Analysts from J.P. Morgan believes that Crown is likely to retain its licenses in Victoria and Western Australia, despite the royal commission revealing a number of skeletons in the closet for the casino operator.
In Singapore, the government in its commitment to “keep up with the times”, has amended gaming regulation to allow social, in-person gambling between family and friends. It is part of an overall revamp of gambling laws in Singapore, including a plan to establish a new gambling regulator sometime this year.
Las Vegas Sands is making its first moves investing into the digital gaming space, with news it will be building a digital gaming investment team, lead by Davis Catlin, who will join the company after 14 years in a “leading” investment firm.
Our feature article today comes from Sally Gainsbury and Robert Heirene, who have recently conducted a study into the use of responsible gambling tools in Australia’s online gambling space.
First, the news
- Crown likely to keep licenses, with conditions: J.P. Morgan
- Singapore may update laws to allow in-person social gambling
- LVS to build a digital investment team for online expansion
- Online operators need to encourage the use of RG tools
- Macau July GGR up 50% as travel restrictions ease
- MGM 2Q21 loss forecast narrowed by Jefferies
- Macau visitor arrivals gain after Guandong travel easing
- India’s Delta swings to 1Q21 loss on Covid shutdowns
- Genting unit spent $1.22m in New York lobbying in 2020
- Supervision of data planned for Greater Bay Area
What you need to know
Las Vegas Sands has given the first glimpse of how it plans to expand into the digital gaming space, with news it will build a digital gaming investment team. The company said it plans to be a strategic investor in business-to-business digital gaming technologies. The investment team will be lead by Davis Catlin, who will join the company after 14 years in a “leading” investment firm, LVS said. Goldman Sachs has forecast that online sports betting and internet casinos could generate $39 billion and $14 billion respectively by 2033.
Despite Crown being dragged through the mud in the Victorian and Western Australian royal commission, analysts from J.P. Morgan believe the company will be able to retain its licenses in both states, but with conditions. Analyst Don Carducci made the prediction based on previous royal commissions in adjacent industries, such as the royal commission in the banking, superannuation, and financial services industry between 2017-2019, which inquired into money laundering, terrorism financing, and statutory reporting responsibility.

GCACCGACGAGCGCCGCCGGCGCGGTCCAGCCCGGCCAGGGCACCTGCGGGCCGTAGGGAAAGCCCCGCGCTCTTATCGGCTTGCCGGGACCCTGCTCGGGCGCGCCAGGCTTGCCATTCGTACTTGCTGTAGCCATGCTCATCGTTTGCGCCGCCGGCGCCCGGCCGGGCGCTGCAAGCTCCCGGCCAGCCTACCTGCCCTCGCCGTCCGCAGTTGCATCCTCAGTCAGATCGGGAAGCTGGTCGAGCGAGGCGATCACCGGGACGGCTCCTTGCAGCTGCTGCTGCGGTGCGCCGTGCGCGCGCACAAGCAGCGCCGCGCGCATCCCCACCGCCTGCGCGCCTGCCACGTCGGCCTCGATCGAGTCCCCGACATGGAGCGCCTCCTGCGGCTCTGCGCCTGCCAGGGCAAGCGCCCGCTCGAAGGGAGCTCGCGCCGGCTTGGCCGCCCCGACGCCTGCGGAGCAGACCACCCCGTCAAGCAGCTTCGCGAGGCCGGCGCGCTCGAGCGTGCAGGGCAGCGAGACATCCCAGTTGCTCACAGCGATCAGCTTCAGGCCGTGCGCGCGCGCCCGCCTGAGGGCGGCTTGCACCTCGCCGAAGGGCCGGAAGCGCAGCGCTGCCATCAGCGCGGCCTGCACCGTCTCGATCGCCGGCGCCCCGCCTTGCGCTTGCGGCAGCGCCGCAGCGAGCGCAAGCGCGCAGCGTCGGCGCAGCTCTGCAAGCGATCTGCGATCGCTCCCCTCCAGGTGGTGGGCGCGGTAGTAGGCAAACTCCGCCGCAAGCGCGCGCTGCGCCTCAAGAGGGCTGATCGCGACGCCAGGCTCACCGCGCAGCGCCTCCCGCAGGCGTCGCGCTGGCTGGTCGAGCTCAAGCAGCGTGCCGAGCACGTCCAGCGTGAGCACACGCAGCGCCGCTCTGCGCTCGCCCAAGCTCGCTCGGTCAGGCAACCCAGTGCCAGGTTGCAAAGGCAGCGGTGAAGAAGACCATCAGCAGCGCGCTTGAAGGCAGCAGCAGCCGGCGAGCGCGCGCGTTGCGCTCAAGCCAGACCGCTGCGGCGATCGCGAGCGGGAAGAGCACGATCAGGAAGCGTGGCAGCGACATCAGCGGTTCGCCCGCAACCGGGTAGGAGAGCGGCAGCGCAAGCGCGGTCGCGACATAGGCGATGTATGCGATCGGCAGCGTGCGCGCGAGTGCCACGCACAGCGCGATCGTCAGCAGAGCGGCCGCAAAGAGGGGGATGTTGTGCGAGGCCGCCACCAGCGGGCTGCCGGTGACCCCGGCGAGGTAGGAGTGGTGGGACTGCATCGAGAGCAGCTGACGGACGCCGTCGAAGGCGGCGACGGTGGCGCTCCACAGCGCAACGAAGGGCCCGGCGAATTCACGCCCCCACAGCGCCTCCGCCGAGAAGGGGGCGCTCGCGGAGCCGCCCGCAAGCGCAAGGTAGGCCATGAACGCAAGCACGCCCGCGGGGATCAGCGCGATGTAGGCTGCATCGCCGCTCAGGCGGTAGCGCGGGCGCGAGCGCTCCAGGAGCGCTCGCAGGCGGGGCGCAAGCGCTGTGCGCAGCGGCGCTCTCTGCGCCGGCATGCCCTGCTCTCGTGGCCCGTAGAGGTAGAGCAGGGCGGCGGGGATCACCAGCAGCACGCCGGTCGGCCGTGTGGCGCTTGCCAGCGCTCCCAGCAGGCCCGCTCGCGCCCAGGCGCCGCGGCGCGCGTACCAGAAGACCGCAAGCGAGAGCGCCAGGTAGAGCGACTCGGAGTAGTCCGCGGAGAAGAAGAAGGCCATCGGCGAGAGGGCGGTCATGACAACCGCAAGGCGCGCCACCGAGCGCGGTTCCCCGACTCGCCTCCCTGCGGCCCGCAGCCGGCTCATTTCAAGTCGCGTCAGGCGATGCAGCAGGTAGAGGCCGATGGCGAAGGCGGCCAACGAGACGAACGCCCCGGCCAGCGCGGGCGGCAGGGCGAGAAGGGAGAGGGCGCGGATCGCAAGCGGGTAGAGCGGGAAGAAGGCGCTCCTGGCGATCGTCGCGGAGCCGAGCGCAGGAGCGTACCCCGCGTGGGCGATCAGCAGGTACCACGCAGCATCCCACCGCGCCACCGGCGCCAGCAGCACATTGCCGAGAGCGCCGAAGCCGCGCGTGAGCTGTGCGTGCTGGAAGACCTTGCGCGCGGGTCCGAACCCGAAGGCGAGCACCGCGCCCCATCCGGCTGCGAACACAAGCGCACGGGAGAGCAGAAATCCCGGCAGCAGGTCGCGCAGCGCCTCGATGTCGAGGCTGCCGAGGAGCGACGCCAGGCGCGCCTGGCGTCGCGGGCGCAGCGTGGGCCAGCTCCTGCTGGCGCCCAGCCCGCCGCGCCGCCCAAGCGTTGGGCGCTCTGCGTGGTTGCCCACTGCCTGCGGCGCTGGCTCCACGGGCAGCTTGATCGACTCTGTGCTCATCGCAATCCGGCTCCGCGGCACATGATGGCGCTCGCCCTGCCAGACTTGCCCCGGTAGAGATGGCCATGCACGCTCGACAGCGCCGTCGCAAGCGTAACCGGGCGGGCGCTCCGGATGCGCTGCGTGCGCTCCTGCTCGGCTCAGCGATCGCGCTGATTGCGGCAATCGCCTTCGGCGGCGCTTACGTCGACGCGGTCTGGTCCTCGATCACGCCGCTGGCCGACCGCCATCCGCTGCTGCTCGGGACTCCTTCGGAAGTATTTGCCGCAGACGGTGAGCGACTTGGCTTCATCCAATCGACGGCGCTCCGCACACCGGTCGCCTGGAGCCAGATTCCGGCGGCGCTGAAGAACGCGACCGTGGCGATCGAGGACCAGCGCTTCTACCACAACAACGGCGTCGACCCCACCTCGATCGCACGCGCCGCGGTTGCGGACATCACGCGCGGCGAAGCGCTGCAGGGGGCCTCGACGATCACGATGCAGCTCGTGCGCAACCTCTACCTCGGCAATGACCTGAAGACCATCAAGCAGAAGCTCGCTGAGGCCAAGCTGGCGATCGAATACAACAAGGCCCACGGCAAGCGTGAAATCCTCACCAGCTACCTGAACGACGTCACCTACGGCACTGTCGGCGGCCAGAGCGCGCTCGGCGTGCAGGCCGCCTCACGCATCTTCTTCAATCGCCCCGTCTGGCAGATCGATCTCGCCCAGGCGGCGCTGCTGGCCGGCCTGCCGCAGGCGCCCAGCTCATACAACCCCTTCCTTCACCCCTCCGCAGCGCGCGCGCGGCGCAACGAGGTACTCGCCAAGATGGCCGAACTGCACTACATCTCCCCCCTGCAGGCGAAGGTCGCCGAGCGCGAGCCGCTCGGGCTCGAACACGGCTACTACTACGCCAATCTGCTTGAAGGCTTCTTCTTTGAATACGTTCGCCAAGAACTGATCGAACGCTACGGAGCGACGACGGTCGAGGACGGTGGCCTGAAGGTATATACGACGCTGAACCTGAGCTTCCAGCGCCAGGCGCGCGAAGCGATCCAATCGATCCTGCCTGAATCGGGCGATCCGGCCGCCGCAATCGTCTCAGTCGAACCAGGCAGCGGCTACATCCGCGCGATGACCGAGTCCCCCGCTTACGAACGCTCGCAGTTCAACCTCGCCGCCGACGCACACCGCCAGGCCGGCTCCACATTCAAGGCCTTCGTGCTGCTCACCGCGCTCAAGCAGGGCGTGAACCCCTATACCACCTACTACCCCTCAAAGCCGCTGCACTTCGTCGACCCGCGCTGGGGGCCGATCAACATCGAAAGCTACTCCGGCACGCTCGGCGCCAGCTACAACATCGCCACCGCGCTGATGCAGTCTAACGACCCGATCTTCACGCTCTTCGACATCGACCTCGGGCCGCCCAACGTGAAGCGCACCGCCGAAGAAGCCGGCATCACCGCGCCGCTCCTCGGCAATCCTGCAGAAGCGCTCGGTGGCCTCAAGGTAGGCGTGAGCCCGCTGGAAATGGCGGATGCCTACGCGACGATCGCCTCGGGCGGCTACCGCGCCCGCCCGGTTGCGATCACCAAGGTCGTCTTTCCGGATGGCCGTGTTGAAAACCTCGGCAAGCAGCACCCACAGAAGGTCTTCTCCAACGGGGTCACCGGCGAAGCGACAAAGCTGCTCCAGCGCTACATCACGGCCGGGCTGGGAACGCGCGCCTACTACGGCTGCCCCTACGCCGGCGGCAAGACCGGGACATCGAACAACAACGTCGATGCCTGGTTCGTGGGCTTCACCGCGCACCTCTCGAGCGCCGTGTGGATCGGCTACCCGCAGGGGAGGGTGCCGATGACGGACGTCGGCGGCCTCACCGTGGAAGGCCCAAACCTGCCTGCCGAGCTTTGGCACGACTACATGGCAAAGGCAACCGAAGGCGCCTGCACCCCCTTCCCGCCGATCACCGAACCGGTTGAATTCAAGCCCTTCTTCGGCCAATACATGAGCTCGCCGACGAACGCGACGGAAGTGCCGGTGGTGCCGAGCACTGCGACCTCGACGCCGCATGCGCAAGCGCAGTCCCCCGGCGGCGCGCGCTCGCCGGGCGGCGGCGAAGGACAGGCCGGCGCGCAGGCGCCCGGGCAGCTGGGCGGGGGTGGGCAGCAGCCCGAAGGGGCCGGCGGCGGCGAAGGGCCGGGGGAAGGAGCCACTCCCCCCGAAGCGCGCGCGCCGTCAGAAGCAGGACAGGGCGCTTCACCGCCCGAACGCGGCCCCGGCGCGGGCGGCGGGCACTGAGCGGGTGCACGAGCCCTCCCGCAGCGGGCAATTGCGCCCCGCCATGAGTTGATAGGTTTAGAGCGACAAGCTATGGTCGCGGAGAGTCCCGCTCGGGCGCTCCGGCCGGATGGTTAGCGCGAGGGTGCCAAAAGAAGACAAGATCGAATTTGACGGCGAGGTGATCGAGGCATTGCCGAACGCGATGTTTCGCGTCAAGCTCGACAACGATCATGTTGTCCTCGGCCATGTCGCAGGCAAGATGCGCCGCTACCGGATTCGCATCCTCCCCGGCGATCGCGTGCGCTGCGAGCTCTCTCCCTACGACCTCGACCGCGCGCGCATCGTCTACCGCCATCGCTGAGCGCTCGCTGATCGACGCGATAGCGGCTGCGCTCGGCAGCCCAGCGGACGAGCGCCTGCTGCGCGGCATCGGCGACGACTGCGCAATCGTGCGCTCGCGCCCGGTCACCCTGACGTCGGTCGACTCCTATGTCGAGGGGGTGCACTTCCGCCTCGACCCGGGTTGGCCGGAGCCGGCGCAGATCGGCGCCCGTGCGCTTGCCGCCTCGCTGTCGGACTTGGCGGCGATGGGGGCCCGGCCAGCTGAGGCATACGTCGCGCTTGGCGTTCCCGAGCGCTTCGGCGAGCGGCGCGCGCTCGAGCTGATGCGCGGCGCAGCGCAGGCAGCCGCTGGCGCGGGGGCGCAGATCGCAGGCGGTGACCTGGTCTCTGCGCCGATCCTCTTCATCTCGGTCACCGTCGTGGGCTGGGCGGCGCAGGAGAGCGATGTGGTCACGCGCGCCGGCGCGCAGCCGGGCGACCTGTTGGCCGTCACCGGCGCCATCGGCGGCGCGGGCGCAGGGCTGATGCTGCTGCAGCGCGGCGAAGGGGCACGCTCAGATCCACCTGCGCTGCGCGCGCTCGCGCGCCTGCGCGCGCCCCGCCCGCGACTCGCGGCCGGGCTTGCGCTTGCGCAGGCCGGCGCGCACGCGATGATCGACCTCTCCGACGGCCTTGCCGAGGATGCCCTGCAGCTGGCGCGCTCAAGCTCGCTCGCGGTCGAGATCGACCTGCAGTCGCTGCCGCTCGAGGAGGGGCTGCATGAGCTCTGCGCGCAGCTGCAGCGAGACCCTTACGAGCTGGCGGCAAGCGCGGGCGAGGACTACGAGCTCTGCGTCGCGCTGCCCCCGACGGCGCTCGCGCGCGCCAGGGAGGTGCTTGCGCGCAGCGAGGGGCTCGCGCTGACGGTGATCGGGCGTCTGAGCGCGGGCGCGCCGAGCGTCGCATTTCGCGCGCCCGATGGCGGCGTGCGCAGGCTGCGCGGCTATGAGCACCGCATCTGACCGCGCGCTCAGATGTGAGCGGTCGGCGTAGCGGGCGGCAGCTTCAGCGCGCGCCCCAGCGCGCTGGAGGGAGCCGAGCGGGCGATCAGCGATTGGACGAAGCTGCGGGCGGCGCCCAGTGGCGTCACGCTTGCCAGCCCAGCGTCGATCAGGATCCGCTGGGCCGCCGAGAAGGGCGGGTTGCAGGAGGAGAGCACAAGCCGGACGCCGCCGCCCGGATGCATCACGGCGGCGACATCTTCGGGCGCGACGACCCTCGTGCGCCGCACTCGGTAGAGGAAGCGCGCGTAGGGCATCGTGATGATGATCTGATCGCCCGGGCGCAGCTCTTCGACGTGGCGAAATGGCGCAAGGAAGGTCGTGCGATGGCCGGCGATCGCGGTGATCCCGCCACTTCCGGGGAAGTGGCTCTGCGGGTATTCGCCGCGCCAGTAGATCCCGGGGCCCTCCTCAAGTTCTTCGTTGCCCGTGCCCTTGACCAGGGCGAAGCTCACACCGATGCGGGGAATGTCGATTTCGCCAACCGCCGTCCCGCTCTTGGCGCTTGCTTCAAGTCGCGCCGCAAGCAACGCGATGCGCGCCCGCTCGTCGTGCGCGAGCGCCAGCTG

Singapore’s Ministry of Home Affairs (MHA) is proposing legal amendments that would explicitly allow social gambling, at least when conducted face-to-face between family and friends. This is part of an overall revamp of gambling laws in Singapore, including a plan to establish a new gambling regulator. Permission for social gambling will not extend, however, to the online sphere, due to the fact that it would cause “enforcement difficulties” to figure out if individuals are truly personal connections.
INDUSTRY VOICES: Sally Gainsbury & Robert Heirene
Findings from a recent study into the use of responsible gambling tools in Australia’s online gambling space will likely have researchers and regulators questioning the effectiveness of current responsible gambling tools and policy. Researchers from Sydney’s Gambling Treatment and Research Clinic were recently granted unprecedented access to nearly 40,000 customers’ account data from six leading sports and race wagering sites in Australia. With this data on hand, they sought to find out several key questions.
The well-known content provider in the iGaming industry— Pragmatic Play will continue to expand its footprint in emerging markets worldwide. The increasing acceptance of iGaming has resulted in a gradual shift in attitude toward regulation, with more and more markets taking an approach to deliver legislative roadmaps that will drive business in a period of hyper-growth.